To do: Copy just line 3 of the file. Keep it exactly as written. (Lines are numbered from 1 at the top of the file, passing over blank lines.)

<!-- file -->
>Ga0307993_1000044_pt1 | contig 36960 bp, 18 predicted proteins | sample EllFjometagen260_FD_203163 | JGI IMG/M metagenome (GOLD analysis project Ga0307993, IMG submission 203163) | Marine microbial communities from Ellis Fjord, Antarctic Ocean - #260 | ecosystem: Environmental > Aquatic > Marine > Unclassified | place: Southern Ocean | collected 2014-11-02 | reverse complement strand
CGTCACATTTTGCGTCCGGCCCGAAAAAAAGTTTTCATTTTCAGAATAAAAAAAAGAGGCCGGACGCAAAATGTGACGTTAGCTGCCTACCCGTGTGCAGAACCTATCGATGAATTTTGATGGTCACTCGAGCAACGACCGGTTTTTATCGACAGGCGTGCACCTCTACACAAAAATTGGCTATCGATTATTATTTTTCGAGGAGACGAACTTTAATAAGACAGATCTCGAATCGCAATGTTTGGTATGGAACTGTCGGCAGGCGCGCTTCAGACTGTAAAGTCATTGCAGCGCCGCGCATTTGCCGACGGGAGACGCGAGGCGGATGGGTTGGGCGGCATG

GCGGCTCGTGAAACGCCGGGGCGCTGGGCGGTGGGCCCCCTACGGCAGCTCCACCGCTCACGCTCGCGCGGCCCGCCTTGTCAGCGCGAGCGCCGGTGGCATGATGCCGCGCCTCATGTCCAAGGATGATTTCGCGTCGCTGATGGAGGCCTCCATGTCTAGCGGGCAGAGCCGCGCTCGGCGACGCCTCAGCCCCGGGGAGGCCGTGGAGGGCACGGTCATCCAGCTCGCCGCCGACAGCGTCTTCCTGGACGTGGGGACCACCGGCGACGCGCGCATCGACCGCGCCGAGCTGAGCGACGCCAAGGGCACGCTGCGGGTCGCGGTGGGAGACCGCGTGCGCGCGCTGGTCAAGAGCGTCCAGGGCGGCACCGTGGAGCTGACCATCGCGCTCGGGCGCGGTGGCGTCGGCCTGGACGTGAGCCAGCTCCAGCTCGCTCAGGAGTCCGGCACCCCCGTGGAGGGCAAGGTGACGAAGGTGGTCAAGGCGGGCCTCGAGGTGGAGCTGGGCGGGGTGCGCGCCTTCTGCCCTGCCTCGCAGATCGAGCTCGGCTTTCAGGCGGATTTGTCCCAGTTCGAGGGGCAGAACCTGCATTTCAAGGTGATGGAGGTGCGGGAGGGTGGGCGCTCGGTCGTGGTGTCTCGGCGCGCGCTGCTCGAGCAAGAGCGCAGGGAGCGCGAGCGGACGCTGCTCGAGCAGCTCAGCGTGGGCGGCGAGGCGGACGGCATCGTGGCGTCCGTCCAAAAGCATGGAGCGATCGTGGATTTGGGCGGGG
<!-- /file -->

GCGGCTCGTGAAACGCCGGGGCGCTGGGCGGTGGGCCCCCTACGGCAGCTCCACCGCTCACGCTCGCGCGGCCCGCCTTGTCAGCGCGAGCGCCGGTGGCATGATGCCGCGCCTCATGTCCAAGGATGATTTCGCGTCGCTGATGGAGGCCTCCATGTCTAGCGGGCAGAGCCGCGCTCGGCGACGCCTCAGCCCCGGGGAGGCCGTGGAGGGCACGGTCATCCAGCTCGCCGCCGACAGCGTCTTCCTGGACGTGGGGACCACCGGCGACGCGCGCATCGACCGCGCCGAGCTGAGCGACGCCAAGGGCACGCTGCGGGTCGCGGTGGGAGACCGCGTGCGCGCGCTGGTCAAGAGCGTCCAGGGCGGCACCGTGGAGCTGACCATCGCGCTCGGGCGCGGTGGCGTCGGCCTGGACGTGAGCCAGCTCCAGCTCGCTCAGGAGTCCGGCACCCCCGTGGAGGGCAAGGTGACGAAGGTGGTCAAGGCGGGCCTCGAGGTGGAGCTGGGCGGGGTGCGCGCCTTCTGCCCTGCCTCGCAGATCGAGCTCGGCTTTCAGGCGGATTTGTCCCAGTTCGAGGGGCAGAACCTGCATTTCAAGGTGATGGAGGTGCGGGAGGGTGGGCGCTCGGTCGTGGTGTCTCGGCGCGCGCTGCTCGAGCAAGAGCGCAGGGAGCGCGAGCGGACGCTGCTCGAGCAGCTCAGCGTGGGCGGCGAGGCGGACGGCATCGTGGCGTCCGTCCAAAAGCATGGAGCGATCGTGGATTTGGGCGGGG